Any school teacher will attest to the fact that the students from low-income families tend to arrive at school with completely different needs than students from solidly middle-class and affluent families. They actually have pressing issues such as being hungry, medical problems, poverty-related stress and behavioral issues, and need extra academic help because their parents struggle to feed and clothe them despite working more than one poverty-wage job.

As reported here two weeks ago, low-income students plight is the polar opposite of their wealthier peers who succeed in academics due to less stress at home and higher school funding that provides music, sports, private tutoring and trips to cultural events. Poor students likely attend deliberately under-funded schools that are left to fill in the gaps.

President Obama said he plans to request an additional $1 billion in 2016 for a program to funnel more money to schools with high percentages of poor students. Based on his privatization-minded Education Secretary, one is hopeful that the President ignores counsel from Arne Duncan and earmarks the money for public schools; not grossly under-performing private charter schools taking a larger percentage of public schools funding and not reaching low-income students. The president of the National Education Association suggests that the President “look at public schools in the wealthiest communities as models of what all schools should offer;” and it does not mean more private charter schools.

The SEF spokesman said “We in no way are providing schools and teachers in schools with what it takes to educate low-income students today, as they continue to become a huge part of the school population.” In a good sign President Obama may be paying attention, a spokeswoman for the Education Department said that “Now more than ever, it is critical that we as a country ensure ‘schools’ have the resources and support necessary to prepare every student — no matter his or her ZIP code — for college, careers and life.” One only hopes the spokeswoman was referring to “public schools,” and not private charter schools.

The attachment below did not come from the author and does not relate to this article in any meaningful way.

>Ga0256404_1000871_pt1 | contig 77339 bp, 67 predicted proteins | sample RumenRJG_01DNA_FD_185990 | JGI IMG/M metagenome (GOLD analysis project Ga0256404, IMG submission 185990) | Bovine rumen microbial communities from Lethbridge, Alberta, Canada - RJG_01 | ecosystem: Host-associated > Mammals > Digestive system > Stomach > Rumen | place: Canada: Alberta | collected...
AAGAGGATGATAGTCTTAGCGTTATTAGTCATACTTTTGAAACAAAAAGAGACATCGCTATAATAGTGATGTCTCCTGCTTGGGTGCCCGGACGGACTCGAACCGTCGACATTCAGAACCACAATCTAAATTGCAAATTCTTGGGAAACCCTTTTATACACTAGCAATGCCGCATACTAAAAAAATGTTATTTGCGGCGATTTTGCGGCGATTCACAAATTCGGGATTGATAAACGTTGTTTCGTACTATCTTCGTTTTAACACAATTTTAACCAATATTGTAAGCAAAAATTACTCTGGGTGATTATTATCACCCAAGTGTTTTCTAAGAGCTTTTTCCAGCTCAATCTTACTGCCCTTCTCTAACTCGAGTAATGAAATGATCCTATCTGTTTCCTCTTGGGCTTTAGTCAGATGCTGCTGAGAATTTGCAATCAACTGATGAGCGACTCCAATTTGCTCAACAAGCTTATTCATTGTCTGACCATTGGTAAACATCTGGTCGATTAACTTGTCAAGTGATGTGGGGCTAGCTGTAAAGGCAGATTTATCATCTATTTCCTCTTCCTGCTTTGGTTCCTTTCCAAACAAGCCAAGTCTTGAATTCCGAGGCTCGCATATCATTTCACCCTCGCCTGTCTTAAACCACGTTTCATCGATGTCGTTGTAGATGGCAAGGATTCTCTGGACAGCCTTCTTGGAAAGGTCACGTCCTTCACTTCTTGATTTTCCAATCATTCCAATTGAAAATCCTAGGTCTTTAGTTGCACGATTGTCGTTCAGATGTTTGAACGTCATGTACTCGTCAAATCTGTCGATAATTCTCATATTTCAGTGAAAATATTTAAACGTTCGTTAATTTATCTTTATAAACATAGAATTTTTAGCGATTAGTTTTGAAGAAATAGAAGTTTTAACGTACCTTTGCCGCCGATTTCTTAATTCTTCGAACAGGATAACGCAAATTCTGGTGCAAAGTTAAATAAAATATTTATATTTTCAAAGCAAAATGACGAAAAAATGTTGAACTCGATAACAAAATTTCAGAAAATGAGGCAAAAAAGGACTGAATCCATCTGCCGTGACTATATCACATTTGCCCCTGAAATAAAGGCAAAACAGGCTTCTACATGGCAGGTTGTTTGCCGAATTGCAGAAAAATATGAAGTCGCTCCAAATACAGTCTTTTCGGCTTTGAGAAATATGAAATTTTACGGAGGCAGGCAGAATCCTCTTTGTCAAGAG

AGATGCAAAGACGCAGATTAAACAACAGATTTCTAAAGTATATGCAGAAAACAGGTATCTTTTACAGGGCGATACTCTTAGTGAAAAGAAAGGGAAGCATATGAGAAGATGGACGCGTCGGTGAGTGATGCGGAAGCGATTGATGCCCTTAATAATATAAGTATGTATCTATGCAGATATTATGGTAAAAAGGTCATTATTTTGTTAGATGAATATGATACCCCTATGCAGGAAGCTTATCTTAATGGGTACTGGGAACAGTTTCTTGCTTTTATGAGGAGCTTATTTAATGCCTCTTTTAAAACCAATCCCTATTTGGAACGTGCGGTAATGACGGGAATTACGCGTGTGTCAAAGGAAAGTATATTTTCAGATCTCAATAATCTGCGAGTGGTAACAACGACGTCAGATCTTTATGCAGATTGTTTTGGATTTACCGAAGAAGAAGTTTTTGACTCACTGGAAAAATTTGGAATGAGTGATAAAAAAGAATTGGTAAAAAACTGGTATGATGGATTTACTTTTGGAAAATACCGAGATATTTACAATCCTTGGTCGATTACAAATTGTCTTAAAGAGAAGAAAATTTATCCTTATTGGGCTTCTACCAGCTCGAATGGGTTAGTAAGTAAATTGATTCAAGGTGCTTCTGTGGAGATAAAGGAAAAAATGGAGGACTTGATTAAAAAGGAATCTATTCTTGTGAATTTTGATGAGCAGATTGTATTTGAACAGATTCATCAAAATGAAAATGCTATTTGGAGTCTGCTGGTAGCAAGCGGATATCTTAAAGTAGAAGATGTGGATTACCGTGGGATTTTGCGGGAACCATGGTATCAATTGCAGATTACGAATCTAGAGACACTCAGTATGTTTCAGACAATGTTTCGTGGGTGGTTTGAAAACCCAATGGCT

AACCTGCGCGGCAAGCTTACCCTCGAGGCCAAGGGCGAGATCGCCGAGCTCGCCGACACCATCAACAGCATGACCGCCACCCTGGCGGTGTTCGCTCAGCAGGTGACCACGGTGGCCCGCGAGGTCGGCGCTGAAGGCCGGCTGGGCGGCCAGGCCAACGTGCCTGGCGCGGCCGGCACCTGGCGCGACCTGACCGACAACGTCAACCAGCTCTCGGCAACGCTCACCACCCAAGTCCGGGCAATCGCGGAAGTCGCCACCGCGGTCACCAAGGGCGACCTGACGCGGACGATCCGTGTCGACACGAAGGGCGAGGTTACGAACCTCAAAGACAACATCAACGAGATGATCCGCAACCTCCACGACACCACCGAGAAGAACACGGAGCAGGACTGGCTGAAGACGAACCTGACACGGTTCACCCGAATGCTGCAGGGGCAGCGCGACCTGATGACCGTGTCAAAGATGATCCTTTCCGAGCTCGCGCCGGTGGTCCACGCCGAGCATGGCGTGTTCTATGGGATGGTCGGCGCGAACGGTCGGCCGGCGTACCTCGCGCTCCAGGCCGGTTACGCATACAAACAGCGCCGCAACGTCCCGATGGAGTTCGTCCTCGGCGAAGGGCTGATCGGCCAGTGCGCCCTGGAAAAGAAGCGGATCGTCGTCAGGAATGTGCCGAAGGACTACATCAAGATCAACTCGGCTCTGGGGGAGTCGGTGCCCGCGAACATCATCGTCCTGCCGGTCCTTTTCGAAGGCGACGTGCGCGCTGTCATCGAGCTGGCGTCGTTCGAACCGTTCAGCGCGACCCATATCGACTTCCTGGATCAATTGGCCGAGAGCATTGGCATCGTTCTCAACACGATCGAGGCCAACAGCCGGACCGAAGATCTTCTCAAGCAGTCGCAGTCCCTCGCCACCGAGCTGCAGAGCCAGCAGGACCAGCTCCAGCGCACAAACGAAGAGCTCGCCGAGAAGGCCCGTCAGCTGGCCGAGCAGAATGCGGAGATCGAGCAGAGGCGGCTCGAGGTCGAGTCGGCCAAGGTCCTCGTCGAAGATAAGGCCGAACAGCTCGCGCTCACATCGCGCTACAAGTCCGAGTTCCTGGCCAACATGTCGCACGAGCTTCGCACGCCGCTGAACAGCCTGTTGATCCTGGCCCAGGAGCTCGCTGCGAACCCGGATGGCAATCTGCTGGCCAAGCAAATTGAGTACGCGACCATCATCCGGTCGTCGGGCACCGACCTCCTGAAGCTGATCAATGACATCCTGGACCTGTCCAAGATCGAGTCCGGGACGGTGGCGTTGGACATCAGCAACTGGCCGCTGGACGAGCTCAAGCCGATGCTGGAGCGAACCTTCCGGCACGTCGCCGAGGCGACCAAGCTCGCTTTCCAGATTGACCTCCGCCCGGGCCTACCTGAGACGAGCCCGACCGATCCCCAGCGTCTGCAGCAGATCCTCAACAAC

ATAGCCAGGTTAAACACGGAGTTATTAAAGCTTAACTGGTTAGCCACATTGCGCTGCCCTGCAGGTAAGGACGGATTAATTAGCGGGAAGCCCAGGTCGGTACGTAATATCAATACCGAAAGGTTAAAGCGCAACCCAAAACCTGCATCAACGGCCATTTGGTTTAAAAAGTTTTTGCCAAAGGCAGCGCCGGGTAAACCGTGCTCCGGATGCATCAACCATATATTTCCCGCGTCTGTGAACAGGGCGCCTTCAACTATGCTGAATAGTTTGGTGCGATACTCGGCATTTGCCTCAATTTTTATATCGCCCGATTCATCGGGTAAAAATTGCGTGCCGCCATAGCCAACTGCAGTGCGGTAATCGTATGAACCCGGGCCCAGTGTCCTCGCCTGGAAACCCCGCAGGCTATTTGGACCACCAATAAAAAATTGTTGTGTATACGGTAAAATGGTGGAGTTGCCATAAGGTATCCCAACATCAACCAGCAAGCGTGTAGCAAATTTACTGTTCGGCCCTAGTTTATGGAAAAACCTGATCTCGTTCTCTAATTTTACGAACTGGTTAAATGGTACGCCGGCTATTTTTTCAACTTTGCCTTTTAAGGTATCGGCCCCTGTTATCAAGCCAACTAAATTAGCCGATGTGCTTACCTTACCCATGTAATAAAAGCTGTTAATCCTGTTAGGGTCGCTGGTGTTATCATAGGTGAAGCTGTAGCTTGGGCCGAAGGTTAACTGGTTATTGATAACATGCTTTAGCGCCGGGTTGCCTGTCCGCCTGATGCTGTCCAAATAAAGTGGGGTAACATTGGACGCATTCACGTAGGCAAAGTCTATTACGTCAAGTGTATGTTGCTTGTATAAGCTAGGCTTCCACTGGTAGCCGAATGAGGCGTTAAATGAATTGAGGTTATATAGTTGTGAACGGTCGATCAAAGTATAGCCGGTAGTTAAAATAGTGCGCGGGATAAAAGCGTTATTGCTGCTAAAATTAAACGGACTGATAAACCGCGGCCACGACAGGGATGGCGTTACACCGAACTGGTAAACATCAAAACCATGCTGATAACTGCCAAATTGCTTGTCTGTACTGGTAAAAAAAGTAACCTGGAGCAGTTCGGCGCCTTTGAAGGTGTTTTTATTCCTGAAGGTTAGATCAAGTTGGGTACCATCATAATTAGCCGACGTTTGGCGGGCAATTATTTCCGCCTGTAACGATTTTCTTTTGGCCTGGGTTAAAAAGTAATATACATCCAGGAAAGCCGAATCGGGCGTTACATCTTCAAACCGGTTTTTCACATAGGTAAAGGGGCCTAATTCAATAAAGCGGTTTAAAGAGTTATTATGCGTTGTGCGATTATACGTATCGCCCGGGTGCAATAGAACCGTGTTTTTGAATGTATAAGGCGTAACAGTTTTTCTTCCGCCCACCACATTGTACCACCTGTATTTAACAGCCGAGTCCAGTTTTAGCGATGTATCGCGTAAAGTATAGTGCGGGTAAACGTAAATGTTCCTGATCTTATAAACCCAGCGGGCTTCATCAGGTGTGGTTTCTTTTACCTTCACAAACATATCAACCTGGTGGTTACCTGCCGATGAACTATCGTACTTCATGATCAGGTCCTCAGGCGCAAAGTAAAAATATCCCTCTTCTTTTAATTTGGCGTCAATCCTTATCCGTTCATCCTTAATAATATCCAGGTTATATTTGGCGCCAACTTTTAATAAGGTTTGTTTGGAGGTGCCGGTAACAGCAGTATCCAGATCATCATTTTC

What that entails, according to critics of the growing anti-public education policy, is that schools abandon the narrow focus on standards and testing as the way of measuring whether poorer students are getting equal opportunities. That policy is holdover from the Bush-Boehner “No Child Left Behind” scam designed to ensure school failures to hasten school privatization; a policy the Duncan Education Department is following closely regardless the scam designation known as ‘Race To the Top.”

There is a simpler solution to the problem that schools and teachers face in struggling to teach low-income students that does not entail yet another cycle of new and improved education policy: more living wage jobs. It is no coincidence that the rise in the number of public school students living in poverty or low-income families correlates with the thirty-year middle class decline.

However, now that the Koch brothers control Congress, the idea of a minimum wage hike, tax reform benefitting the poor and middle class, or a substantial funding increase for poor schools is just that; a nice idea. Besides, now Republicans can celebrate that they have reached the tipping point and eclipsed the half-way mark in the number of American public school students living in low-income families; a statistic that would shame any decent American living in the richest nation on Earth. It is just too bad that the number of decent Americans does not include Republicans or their shameless racist religious base.